Interactions between cancer cells and their surroundings can trigger essential signaling cues that determine cell fate and influence the evolution of the malignant phenotype. As the primary receptors involved in cell-matrix adhesion, integrins present on the surface of tumor and stromal cells have a profound impact on the ability to survive in specific locations, but in some cases, these receptors can also function in the absence of ligand binding to promote stemness and survival in the presence of environmental and therapeutic stresses. Understanding how integrin expression and function is regulated in this context will enable the development of new therapeutic approaches to sensitize tumors to therapy and suppress their metastatic phenotype.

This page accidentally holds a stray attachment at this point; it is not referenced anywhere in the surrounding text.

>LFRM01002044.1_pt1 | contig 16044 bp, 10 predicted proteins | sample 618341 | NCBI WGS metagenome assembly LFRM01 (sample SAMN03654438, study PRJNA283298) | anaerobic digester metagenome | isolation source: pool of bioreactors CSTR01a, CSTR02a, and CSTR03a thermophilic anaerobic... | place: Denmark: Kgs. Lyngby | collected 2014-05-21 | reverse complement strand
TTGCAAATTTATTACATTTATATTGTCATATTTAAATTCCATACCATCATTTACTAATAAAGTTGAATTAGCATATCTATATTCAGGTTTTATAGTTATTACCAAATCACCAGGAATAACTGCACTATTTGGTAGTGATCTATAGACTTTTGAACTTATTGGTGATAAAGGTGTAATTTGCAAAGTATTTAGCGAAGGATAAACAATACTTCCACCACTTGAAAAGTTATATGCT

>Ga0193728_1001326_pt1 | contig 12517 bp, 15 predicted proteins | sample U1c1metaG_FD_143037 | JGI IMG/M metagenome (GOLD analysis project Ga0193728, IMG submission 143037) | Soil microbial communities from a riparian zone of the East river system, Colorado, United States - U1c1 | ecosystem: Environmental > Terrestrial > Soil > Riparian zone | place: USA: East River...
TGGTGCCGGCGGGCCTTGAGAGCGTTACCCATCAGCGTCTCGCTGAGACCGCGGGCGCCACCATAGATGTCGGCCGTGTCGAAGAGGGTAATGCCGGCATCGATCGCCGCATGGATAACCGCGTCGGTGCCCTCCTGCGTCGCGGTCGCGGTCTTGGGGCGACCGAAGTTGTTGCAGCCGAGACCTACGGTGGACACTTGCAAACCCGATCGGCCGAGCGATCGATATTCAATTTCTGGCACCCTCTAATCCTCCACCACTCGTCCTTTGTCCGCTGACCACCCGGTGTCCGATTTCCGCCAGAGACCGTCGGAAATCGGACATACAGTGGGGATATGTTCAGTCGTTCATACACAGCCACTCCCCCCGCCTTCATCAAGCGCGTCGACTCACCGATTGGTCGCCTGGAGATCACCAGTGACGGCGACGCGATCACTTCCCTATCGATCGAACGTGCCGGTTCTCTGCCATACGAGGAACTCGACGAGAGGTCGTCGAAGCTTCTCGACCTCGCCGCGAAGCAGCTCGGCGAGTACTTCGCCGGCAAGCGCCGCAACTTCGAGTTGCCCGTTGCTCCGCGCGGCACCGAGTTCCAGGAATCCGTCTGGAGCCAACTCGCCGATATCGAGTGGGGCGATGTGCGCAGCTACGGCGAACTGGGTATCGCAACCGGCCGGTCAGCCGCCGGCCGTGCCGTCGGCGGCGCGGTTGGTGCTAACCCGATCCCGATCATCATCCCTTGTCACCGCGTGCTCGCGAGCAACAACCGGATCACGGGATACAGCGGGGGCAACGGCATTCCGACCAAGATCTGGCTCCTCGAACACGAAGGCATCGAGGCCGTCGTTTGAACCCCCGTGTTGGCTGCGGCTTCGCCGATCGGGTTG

Keywords: cancer; drug resistance; integrins; stemness.
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